walking a tight rope

Practice makes you better, but not perfect

No matter how much you do it, practice may never make you an expert. But it probably will make you better.

“This question is the subject of a long-running debate in psychology,” says Fred Oswald, professor and chair of psychology at Rice University. “Why do so few people who are involved in sports such as golf, musical instruments such as the violin, or careers such as law or medicine ever reach an expert level of performance?”

For a new study published in Psychological Science, Oswald and colleagues reviewed 88 previous studies (more than 11,135 total participants) published through 2014 that investigated relevant research on practice predicting performance in music, games, sports, educational, and occupational domains.

Within each domain, the researchers averaged the reported results across all relevant studies and found that “deliberate practice”—defined as engagement in structured activities created specifically to improve performance in a specific field—explained 26 percent of the variance in performance for games, 21 percent for music, 18 percent for sports, 4 percent for education, and less than 1 percent for professions.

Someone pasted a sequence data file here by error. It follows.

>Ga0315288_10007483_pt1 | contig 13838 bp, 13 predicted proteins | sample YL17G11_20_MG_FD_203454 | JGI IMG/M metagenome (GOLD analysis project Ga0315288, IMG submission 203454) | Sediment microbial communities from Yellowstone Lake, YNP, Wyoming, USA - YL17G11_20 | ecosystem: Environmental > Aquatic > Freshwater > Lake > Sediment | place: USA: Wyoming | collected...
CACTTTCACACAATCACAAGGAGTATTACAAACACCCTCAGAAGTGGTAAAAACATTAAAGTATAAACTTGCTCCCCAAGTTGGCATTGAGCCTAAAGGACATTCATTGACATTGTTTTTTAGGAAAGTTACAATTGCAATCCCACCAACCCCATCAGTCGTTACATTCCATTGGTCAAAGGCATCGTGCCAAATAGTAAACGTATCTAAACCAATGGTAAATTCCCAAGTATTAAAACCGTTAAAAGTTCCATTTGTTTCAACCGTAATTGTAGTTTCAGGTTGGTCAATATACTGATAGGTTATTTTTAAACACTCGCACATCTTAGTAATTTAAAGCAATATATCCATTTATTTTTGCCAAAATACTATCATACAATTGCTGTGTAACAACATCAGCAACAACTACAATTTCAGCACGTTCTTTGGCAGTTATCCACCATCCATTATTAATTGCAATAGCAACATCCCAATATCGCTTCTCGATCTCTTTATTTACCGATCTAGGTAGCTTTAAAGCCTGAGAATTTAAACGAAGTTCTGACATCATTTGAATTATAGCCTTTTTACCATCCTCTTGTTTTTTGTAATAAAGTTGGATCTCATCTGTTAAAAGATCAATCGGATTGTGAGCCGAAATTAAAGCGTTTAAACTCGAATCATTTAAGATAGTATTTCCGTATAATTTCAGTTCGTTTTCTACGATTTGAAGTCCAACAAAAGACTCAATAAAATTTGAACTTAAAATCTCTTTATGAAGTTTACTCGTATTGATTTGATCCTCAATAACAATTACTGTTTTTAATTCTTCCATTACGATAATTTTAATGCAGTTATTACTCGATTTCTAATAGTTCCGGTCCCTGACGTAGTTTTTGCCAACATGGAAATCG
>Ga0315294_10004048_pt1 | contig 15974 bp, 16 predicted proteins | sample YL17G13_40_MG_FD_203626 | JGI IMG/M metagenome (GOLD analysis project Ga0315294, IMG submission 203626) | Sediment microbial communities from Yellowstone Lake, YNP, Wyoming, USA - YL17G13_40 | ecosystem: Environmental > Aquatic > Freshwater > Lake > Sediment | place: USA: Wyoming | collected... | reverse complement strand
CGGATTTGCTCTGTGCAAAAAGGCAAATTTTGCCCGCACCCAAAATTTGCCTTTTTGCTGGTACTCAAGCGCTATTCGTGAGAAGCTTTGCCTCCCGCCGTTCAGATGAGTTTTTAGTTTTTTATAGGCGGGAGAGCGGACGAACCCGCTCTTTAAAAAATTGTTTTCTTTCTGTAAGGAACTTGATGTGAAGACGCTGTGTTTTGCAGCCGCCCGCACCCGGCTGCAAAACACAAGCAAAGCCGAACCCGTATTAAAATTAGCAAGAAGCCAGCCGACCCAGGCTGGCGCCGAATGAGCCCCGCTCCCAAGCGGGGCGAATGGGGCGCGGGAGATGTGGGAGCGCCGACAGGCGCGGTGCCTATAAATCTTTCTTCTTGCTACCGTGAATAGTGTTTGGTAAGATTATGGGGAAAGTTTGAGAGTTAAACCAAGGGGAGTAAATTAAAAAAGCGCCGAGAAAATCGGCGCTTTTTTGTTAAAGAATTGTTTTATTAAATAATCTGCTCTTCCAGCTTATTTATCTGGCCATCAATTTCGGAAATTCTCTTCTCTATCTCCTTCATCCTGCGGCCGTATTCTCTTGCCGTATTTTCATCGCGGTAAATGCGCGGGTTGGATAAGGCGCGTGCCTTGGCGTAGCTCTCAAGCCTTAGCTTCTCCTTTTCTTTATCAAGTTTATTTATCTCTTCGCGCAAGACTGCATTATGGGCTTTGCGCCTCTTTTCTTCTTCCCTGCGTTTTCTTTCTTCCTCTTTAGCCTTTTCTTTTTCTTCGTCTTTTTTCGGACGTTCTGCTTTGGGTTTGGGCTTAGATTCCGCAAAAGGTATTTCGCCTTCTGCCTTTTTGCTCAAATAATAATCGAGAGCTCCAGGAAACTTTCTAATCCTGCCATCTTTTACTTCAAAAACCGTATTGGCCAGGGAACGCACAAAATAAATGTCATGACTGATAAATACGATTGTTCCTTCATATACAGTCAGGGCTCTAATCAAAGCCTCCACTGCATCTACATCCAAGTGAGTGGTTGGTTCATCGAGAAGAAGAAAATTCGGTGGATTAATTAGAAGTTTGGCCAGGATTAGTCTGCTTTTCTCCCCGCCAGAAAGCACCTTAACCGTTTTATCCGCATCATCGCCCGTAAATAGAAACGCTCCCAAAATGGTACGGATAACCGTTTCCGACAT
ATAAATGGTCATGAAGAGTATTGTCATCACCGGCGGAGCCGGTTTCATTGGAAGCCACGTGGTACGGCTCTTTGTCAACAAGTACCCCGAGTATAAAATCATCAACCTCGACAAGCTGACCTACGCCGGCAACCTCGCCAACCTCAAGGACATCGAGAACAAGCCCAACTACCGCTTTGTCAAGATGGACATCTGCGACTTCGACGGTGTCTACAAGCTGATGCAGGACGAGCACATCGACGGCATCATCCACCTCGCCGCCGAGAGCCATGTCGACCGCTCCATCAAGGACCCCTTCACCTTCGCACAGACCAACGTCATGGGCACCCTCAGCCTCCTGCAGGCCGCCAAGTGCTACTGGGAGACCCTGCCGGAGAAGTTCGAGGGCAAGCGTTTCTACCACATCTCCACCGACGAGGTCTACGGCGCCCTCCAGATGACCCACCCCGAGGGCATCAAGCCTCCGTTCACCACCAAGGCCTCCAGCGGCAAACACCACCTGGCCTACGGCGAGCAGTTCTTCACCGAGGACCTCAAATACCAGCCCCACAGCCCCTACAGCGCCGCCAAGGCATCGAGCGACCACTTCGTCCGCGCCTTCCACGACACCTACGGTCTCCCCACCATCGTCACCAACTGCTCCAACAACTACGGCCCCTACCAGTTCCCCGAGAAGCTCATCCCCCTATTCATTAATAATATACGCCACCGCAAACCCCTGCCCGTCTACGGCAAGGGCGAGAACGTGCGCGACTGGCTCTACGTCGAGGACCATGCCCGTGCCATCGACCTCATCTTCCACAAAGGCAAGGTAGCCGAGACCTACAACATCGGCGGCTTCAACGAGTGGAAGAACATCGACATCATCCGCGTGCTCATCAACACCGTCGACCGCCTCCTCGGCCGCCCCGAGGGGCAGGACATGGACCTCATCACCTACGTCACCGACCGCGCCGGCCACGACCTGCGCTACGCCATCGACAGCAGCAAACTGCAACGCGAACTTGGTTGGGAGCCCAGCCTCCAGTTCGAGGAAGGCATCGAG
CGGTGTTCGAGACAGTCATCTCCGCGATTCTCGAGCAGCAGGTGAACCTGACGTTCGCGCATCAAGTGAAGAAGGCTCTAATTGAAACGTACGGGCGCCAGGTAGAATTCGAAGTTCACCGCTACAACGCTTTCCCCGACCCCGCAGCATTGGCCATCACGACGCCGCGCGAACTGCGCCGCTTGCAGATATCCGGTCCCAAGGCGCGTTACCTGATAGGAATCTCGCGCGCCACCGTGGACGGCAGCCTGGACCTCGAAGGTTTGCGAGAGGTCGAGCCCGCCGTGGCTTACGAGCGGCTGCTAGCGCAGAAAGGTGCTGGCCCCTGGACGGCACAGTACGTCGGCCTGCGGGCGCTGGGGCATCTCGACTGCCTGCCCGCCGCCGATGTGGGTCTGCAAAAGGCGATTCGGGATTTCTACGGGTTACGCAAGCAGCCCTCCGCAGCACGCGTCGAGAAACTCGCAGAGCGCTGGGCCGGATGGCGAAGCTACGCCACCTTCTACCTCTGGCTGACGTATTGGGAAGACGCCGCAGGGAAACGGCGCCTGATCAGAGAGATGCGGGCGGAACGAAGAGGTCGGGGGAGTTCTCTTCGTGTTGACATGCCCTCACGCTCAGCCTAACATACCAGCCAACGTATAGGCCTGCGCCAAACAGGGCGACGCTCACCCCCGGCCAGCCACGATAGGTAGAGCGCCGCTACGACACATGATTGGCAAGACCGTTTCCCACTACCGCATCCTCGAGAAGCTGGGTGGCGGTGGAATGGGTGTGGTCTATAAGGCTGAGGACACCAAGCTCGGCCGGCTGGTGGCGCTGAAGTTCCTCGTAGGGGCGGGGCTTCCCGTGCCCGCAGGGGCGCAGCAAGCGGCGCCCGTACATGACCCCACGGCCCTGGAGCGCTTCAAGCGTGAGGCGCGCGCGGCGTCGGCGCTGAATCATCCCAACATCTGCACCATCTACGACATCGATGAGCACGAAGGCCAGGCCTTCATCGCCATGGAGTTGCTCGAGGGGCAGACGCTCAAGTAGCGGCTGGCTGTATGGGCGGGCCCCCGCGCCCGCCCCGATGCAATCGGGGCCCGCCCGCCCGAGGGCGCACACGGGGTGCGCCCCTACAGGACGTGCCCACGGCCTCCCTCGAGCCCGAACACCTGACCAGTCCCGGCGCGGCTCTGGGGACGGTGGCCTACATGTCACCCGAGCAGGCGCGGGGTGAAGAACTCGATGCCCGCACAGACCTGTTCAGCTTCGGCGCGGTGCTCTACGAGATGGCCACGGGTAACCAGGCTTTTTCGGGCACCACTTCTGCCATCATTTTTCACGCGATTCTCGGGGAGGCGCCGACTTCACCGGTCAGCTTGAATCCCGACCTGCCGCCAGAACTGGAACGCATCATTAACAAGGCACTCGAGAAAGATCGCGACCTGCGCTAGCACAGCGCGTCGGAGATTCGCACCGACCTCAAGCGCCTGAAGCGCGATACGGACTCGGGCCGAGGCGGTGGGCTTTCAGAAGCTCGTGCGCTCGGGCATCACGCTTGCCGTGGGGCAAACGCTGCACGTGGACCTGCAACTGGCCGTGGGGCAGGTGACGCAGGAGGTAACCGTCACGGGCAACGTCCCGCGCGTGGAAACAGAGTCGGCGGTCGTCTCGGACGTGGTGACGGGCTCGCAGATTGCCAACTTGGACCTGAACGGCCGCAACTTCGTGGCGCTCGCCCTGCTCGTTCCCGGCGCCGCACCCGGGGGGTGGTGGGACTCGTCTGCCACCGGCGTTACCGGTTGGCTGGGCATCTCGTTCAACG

Nature vs. nurture

“Deliberate practice was a strong overall predictor of success in many performance domains, and not surprisingly, people who report practicing a lot generally tend to perform at a higher level than people who practice less,” Oswald says.

“However, perhaps the more important contribution of our study is that no matter how strongly practice predicted performance in our findings, there was always statistical room for other personal factors to predict learning a skill and performing successfully, including basic abilities.”

Significant amounts of research have already identified basic abilities as also being important to predicting performance, but some researchers tend to minimize them and consider practice as the sole determinant of performance.

“Other factors matter as well, but even so, no one says that practice will ever hurt you; but be careful if you are walking tightropes.”

Rice University, Princeton University, and Michigan State University funded the study.

Source: Rice University

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  1. Sam Oliver

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